One of my dreams is to see the workforce in the cannabis industry, state-by-state or region-by-region, develop meaningful relationships that can be utilized as valuable resources. I find myself frequently relaying messages between employees, sharing Metrc tips and tricks, cultivation hacks, and compliant retail sales tools, among other things. If dispensary managers in the cannabis industry can build strong relationships with each other and become a reliable resource, it would greatly enhance the efficiency of all businesses. After all, efficiency leads to profitability.

Crabb-Burnham and her team will host the North East Regional Cannabis Symposium in August

Before we get into the survey, what is your experience with budtenders, teaching them, etc.?  

First and foremost, I have to admit that I’m not a fan of the term “budtender.” Personally, I prefer using more inclusive and professional terms like “retail associates,” “patient services associates,” or even “badged agents.” It’s all about creating an atmosphere that reflects the professionalism and diversity of our industry.

In the classroom setting, my experience has been absolutely fantastic. I’ve had the opportunity to meet, train, and work with numerous individuals who entered the sales space with a comprehensive understanding of the entire cannabis industry. They grasp how the decisions made in retail impact cultivation, and how choices in cultivation affect manufacturing, and so on. What’s more, they recognize the importance of compliance, safety, and maintaining professional standards within our industry.

However, out in the real world, I’ve encountered some concerning situations. I’ve heard phrases like, “I don’t think it has a cannabinoid label,” or “Well, I thought it was good, so you should too.” There’s also the misconception that the age of a product (such as flower) doesn’t matter because it’s always the same. One of my personal favorites is when salespeople are unaware that brands and manufacturers can be two different entities. And let’s not forget those times when they get defensive when I take the time to check the dates on every product before making a purchase (which is something I believe we all should do).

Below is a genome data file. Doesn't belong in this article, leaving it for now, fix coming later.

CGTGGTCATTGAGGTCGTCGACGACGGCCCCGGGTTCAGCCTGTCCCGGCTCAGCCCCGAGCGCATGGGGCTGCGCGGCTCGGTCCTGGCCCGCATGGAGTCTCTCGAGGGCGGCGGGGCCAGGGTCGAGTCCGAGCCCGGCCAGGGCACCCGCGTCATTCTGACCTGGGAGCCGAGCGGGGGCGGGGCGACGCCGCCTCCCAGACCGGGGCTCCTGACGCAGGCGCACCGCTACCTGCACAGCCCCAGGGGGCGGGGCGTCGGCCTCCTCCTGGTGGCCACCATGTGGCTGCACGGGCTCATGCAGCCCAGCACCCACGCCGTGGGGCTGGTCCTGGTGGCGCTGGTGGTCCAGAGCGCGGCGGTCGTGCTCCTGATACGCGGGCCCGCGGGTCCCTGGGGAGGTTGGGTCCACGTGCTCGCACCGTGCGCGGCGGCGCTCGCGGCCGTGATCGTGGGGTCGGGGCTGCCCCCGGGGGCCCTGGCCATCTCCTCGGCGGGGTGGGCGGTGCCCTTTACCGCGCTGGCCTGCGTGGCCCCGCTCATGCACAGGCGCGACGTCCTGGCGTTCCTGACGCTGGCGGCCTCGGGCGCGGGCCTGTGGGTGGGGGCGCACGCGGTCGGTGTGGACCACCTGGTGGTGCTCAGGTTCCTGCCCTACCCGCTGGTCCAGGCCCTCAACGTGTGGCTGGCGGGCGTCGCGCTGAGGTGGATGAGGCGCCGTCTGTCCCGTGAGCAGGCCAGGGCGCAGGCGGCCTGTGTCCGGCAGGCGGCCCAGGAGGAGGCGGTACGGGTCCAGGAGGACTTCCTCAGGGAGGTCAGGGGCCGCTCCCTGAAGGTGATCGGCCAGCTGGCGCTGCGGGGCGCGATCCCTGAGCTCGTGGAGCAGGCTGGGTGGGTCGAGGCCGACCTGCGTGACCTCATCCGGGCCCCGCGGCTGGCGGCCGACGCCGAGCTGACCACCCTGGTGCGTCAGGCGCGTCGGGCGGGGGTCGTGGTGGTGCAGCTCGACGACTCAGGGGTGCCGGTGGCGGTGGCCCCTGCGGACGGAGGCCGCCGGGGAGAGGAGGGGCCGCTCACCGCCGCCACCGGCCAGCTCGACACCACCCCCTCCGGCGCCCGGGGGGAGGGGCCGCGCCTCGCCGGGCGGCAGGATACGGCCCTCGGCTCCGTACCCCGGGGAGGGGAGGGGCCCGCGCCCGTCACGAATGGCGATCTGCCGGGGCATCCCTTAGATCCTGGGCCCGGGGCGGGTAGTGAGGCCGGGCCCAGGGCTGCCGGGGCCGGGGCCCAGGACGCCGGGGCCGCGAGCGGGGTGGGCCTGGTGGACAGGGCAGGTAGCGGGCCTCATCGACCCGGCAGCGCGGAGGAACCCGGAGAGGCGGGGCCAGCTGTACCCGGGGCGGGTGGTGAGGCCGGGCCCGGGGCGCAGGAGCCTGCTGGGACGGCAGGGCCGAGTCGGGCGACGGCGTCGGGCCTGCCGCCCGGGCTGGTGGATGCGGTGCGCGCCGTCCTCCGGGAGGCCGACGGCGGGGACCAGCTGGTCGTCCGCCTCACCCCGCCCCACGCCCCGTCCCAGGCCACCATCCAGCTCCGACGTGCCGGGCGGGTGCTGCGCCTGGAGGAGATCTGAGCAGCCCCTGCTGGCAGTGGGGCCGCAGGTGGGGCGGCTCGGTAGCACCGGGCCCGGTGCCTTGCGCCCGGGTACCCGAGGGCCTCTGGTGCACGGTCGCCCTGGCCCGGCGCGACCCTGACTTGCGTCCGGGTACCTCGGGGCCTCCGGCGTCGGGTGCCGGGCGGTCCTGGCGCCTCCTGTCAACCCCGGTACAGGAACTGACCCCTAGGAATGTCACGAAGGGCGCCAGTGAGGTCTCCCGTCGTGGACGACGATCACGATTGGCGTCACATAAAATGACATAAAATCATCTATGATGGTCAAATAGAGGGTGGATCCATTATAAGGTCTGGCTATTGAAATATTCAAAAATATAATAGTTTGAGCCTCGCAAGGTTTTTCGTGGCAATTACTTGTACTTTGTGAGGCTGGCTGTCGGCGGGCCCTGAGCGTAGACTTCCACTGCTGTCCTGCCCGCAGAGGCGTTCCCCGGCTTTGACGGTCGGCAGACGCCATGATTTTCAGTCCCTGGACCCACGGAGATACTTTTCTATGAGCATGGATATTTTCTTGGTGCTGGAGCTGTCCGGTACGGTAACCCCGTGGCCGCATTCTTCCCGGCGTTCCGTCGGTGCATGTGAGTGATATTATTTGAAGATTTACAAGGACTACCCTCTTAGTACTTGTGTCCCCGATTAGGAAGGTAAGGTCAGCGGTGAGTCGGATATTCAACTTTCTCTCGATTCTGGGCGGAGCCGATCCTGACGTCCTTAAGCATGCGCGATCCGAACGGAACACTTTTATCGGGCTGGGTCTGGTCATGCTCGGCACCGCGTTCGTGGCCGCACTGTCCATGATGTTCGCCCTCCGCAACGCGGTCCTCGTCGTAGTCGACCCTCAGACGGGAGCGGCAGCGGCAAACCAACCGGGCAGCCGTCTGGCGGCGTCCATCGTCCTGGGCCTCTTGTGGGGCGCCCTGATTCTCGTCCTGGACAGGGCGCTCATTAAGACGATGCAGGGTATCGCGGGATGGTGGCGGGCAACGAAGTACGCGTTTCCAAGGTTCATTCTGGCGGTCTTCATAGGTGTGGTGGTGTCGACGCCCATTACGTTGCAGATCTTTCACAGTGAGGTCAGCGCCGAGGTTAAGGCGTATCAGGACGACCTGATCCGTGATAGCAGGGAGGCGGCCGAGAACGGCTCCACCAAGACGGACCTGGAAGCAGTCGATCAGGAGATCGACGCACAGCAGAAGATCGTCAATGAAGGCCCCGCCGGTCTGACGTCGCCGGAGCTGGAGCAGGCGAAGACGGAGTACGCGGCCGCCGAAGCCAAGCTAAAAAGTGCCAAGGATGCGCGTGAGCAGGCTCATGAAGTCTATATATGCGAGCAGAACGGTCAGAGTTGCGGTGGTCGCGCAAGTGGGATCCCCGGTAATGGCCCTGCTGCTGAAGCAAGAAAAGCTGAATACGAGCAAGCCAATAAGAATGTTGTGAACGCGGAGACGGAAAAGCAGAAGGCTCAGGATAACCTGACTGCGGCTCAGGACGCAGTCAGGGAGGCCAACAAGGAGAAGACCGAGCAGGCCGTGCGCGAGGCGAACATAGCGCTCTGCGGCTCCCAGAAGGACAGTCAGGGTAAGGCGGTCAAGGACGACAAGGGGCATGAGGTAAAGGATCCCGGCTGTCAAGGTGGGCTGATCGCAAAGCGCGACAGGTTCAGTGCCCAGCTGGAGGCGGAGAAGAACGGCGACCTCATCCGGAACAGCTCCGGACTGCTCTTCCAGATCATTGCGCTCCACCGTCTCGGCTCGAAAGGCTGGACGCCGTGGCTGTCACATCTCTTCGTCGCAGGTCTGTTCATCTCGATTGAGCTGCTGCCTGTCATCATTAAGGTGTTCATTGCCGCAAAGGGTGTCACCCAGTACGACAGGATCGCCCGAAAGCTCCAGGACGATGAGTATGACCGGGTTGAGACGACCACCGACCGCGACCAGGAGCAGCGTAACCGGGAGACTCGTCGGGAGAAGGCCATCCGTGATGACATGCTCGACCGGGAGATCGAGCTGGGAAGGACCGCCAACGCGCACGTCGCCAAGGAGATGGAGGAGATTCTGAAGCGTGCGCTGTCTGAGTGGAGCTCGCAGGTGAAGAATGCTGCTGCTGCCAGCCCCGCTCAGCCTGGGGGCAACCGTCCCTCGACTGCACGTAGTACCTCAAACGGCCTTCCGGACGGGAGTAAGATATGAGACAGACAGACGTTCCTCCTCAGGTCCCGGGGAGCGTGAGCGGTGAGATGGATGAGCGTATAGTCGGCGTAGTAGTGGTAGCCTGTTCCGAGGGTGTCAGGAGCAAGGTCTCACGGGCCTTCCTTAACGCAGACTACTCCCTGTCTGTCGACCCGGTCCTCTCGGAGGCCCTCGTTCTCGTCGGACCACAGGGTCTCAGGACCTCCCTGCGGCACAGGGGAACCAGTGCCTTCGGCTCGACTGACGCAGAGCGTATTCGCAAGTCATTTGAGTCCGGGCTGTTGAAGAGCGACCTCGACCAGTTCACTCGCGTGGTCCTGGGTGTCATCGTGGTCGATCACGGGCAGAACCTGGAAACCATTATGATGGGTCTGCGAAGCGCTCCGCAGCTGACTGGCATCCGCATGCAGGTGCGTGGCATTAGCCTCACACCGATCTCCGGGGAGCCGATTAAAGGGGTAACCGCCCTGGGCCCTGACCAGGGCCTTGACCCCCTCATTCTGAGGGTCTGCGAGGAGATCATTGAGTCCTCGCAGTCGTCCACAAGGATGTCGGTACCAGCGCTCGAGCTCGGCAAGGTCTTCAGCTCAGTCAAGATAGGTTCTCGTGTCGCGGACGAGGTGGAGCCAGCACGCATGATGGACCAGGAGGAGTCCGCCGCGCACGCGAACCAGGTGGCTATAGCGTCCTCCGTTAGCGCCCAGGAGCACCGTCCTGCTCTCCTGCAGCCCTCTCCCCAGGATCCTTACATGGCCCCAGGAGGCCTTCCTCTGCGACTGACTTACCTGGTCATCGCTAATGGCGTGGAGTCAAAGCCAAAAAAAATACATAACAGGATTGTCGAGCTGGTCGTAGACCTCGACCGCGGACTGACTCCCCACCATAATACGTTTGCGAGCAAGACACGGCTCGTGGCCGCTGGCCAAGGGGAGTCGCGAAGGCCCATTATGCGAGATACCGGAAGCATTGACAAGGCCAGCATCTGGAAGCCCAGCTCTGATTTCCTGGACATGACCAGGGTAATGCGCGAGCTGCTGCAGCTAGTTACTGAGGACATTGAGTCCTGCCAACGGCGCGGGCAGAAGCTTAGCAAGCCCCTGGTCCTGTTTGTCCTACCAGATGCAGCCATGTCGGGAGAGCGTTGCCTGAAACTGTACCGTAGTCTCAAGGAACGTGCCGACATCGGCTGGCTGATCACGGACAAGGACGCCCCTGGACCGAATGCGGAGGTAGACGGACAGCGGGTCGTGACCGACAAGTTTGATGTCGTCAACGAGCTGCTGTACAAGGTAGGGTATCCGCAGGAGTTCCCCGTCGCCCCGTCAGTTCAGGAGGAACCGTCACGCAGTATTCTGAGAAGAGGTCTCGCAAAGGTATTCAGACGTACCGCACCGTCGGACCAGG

I firmly believe that we can and should strive for better. Retailers should be actively informing their teams about important events like NECANN, and they should be encouraging professional development. We need cannabis employees who are highly competent adults, 21 and over. We require individuals who are over 21, can comprehend complex compliance expectations, maintain meticulous records, and deliver exceptional service. In order to retain such high-caliber employees in customer-facing roles, we must treat them well, compensate them fairly, and provide them with safe working environments. It’s in everyone’s best interest to foster a positive and supportive work environment.

Why did you develop the survey and how did you go about setting it up?

The survey we’re conducting is a direct response to the tragic death of Lorna McMurrey, as well as countless conversations I’ve had with cannabis employees who have faced similar challenges. These issues include inadequate training, lack of oversight, micromanagement, poor communication, decision-making without follow-through, limited resources, complex management structures, a boys-club mentality, and even instances of racism and sexism. While these problems are prevalent in the cannabis industry, I don’t believe they are unique to it. If we were to speak with individuals from the early days of the tech era, they would likely share similar experiences (minus the strict regulatory requirements).